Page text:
PETA Science Consortium International is working to replace animal-derived reagents commonly used in laboratories with humane, scientifically robust alternatives. Animal-derived reagents may vary between batches, be contaminated with animal proteins or pathogens, have low quality, or lead to unexpected outcomes. Animal-free reagents offer the opportunity to increase reliability and reproducibility of research and testing, and they allow scientists to better define and understand the reagents used in their studies.
Specifically, the Science Consortium aims to eliminate the use of animal-derived components in these areas.
- Cell culture media. Numerous components of cell culture media can be derived from animals, including serum, tissue extracts, hydrolysates, growth factors, hormones, proteins, peptides, lipids, adhesion factors, and amino acids. Foetal bovine serum (FBS) is commonly used as a supplement for cell culture media. Obtained from the blood of foetal calves when pregnant cows are slaughtered, its use presents significant ethical and scientific challenges. Read more about our work to replace the use of FBS and other animal components in cell culture here.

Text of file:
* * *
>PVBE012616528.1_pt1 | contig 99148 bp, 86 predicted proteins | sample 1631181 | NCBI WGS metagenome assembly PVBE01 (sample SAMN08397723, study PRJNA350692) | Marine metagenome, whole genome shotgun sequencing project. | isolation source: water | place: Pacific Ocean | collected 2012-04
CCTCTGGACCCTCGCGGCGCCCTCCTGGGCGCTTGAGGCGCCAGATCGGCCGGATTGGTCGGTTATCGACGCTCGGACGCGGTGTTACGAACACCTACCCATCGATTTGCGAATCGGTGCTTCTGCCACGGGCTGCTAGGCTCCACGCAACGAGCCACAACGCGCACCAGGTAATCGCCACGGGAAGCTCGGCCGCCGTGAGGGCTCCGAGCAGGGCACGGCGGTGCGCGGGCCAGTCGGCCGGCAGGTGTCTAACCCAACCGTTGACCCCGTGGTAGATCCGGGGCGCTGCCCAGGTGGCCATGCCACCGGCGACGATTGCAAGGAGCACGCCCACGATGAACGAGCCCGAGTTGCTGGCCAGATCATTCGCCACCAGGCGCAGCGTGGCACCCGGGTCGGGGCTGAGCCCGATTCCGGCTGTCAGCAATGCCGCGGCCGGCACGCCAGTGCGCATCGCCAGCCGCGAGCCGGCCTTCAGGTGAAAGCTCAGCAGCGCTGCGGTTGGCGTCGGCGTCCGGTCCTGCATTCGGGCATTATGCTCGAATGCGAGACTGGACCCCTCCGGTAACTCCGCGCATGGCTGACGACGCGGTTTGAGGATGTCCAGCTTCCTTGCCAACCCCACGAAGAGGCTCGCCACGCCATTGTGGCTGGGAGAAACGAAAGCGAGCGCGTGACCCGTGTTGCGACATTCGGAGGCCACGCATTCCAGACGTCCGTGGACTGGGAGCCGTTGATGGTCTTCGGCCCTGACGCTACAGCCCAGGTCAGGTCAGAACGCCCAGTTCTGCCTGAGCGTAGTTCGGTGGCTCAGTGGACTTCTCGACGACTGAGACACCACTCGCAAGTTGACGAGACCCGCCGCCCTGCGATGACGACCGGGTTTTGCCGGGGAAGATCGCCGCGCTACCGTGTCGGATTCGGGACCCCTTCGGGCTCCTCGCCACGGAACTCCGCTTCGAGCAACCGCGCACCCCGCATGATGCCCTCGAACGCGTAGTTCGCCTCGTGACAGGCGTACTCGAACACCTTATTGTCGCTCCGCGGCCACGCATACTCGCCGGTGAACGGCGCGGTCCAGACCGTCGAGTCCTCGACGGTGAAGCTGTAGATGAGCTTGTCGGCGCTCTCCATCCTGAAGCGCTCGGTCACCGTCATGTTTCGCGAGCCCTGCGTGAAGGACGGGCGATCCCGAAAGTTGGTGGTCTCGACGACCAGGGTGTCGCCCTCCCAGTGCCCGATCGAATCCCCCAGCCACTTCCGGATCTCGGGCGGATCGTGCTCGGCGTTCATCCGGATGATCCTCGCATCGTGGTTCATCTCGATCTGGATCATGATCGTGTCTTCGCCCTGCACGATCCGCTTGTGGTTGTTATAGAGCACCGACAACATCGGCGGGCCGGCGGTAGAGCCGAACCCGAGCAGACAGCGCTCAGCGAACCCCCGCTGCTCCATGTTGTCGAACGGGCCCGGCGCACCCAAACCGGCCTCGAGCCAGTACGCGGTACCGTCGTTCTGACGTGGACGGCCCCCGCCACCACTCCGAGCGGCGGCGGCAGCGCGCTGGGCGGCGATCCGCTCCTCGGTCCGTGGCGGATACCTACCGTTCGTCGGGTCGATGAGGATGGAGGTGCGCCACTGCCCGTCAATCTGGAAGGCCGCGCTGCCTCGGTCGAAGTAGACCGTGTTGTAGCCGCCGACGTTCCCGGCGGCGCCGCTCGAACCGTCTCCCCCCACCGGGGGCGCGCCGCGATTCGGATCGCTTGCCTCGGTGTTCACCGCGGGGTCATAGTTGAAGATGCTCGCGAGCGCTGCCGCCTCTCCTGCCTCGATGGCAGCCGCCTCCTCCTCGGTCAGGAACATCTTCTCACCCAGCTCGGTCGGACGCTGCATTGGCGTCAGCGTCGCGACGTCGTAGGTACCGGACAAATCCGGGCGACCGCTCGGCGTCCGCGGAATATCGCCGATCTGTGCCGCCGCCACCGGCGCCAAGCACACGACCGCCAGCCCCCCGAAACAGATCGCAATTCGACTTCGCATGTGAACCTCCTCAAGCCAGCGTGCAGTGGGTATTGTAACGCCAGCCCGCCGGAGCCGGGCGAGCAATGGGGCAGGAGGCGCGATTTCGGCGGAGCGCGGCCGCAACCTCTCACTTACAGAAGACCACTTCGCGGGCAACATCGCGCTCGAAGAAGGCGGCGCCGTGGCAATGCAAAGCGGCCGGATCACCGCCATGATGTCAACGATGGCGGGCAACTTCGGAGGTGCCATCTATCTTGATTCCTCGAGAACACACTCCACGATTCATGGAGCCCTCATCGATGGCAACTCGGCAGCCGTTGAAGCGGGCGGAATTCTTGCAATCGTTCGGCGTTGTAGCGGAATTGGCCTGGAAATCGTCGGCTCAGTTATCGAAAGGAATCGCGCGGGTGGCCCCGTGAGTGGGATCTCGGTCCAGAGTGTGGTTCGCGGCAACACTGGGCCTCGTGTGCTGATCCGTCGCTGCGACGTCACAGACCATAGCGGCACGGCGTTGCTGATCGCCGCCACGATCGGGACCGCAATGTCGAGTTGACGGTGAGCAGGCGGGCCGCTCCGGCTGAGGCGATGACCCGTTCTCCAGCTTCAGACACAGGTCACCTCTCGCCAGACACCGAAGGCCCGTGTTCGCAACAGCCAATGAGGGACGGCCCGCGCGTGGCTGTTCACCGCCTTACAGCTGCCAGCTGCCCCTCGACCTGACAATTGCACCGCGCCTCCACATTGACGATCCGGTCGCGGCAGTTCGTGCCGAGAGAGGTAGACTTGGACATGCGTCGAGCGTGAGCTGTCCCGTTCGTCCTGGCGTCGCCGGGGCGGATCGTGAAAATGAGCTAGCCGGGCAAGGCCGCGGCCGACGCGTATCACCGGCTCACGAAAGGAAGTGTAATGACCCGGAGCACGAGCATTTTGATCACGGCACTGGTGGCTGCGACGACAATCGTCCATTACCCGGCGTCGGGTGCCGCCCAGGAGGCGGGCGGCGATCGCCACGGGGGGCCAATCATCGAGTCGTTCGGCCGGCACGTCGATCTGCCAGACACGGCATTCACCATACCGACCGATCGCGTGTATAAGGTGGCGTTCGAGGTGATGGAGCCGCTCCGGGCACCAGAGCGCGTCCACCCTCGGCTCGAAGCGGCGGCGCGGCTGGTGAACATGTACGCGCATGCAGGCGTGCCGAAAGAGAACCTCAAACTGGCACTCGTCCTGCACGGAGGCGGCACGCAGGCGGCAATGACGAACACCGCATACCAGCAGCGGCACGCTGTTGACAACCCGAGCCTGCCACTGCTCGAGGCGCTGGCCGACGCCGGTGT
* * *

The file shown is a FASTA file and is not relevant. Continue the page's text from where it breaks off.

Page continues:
- Antibodies. The replacement of animal-derived antibodies with animal-free recombinant antibodies or other non-animal affinity reagents provides scientific, economic, and time-saving advantages. Read more about our work to promote the use of animal-free recombinant antibodies here.
- Antitoxins. Antitoxins are antibodies that neutralise specific toxins. The Science Consortium is funding the creation of animal-free antitoxins to replace the use of the traditional development method in which horses are hyperimmunised and bled. Read more about our work to develop animal-free antitoxins here.